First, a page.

Okay, Zidane has a history of violent temper... He had once stamped his boots into the thigh of a Saudi player. I thought he had overcome that. And, it was such a shock to see the TV replay of Zidane's madness. Horrible. What a disgraceful way to end one’s glorious career. What a shame, not just for Zidane or France, even for the game.
There is an argument that since the referee didn't see Zidane's act, it wasn't an offence. It was Buffon who protested. Then, referee Horacio Elizondo of Argentina consulted the lineman; and sent Zidane out. I wouldn't agree with the view that the protest should not have been upheld this way. It was such a grave offence that the dignity and glory of the game had to be protected.
Not that Italy didn’t deserve to win: 6-4 (1-1 after extra time). With a wonderful defence, they held together against French onslaught. But, are we now going to talk about Italy or Zidane?
Sunday 9 July 2006
4.30 pm: Bangalore Derby.
6.30 pm: Wimbledon Men's Final
11.30 pm: Soccer World Cup Final
At Wimbledon, it will be one of the best matches. The Australian Open champion, Roger Federer, taking on French Open champion, Rafael Nadal. It's the first time since 1952, that the pair who played the final in Paris would also be playing the Wimbledon final. It's really difficult to see who will win, though my guess is Federer will.
In the World Cup, I am with France, which is a stronger team than Italy.
Monday 3 July 2006
How the hell it matters them, I always thought. I was reminded of this when I saw a parent launch into a tirade of comparison and deprecation of a child.
A couple of questions, which indicate a healthy curiosity for someone they care for, are fine. But where the discussion and the probing questions become disgusting is when they launch into a game of comparison, pitting one kid against the other. It can be torturous for children who are made to listen all these. An emotional torture, which takes place in a very subtle manner.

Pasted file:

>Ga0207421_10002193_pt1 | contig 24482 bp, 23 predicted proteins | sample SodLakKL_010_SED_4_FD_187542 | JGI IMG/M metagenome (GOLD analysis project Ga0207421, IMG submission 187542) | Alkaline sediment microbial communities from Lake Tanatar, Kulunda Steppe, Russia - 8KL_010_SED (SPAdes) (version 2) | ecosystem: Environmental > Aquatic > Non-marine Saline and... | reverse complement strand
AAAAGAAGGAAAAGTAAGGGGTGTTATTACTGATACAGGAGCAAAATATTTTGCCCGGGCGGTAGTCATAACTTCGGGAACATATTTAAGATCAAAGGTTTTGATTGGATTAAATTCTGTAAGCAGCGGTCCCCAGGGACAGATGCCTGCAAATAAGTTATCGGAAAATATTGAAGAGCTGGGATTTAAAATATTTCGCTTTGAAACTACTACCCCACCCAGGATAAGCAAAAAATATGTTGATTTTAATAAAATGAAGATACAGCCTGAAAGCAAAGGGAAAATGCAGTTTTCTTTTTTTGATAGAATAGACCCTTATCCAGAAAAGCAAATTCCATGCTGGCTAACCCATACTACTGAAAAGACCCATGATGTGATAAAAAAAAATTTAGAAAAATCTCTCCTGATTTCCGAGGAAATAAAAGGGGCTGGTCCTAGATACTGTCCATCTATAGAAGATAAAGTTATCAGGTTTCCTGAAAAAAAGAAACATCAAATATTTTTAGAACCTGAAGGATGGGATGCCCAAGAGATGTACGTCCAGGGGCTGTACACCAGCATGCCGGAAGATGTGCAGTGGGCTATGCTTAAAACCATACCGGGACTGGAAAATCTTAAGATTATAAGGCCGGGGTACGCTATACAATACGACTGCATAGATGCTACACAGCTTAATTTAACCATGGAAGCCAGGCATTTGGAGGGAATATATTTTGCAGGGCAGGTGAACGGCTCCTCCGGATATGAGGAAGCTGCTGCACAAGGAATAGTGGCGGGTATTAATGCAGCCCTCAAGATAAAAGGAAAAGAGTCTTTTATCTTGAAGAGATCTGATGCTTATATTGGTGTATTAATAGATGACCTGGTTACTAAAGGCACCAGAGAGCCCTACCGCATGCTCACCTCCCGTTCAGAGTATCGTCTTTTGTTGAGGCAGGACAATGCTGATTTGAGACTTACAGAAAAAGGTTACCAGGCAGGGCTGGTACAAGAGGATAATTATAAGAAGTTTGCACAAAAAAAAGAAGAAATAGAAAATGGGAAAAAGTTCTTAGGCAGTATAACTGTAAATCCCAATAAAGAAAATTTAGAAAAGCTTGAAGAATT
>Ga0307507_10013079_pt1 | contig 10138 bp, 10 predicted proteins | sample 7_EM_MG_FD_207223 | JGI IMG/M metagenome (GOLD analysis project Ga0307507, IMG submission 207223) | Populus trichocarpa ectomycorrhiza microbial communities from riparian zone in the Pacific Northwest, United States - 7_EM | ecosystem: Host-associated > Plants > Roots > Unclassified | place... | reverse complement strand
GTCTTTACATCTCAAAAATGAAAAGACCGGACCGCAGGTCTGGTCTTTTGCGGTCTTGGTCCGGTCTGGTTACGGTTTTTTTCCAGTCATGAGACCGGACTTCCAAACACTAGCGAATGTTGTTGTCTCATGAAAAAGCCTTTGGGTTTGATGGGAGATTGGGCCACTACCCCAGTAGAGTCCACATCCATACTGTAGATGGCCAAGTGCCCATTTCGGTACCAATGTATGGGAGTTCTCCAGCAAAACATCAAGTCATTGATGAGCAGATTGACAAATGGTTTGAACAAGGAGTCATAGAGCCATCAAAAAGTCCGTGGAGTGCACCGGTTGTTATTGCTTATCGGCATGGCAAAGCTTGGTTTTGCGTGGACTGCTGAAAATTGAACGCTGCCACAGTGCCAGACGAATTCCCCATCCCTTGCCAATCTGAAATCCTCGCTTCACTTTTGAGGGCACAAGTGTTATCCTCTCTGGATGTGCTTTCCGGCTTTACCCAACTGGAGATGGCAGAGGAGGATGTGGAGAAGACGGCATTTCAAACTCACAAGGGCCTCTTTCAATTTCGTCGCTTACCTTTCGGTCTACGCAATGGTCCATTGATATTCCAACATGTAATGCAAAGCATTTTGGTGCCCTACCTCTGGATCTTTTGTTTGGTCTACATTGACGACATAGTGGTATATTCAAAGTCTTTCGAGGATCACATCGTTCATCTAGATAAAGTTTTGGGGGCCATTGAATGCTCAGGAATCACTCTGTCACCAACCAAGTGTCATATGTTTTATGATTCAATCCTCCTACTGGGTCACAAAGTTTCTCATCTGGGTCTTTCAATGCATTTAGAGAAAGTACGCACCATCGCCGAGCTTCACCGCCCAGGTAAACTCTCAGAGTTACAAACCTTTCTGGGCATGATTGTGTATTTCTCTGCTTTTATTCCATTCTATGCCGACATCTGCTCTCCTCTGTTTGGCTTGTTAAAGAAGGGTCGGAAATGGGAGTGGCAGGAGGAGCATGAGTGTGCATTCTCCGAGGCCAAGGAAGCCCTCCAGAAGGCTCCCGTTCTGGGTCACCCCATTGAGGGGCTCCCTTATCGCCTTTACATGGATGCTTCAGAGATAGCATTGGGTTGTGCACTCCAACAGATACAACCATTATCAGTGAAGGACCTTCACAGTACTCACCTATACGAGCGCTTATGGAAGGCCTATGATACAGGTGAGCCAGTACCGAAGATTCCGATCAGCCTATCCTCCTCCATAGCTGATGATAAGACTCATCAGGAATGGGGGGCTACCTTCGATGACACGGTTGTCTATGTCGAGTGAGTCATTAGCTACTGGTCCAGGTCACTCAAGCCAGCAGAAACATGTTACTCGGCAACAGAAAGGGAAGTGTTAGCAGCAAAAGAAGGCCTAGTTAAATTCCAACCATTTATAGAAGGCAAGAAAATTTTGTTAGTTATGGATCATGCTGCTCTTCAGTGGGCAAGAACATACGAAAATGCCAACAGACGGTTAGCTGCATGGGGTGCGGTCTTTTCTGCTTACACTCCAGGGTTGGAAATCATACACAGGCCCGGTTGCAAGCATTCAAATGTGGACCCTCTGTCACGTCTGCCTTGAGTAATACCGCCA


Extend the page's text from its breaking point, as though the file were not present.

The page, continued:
Unfortunately, in spite of all the education and awareness, many parents still get into this unhealthy practice. At the heart of the parent is a good intention. But that’s not the way a child perceives. Nothing is more nagging and frustrating for a child than being compared to another child, that too by his or her parent.
The damage a parent causes to the child this way is enormous and often underestimated. The child becomes cynical, defeatist and loses respect for parents. The damage becomes apparent and plays out later in life, in their ’20s and early ’30s. I wonder if some of the behavioural deformities of adults could be attributed to such flawed childhood.
I am not surprised when late teenagers or young adults commit suicide, after examinations. Imagine what they must have been subjected to if they simply had nothing to clutch on.
In the midst of all luxury and material comforts, what many children miss out nowadays is a reassuring cushion at the emotional level that home alone can provide .
Every child, every individual in fact, is unique and gifted in his or her own way. What a child needs in these days is encouragement and positive reinforcement. Let us not belittle children, and make them feel useless.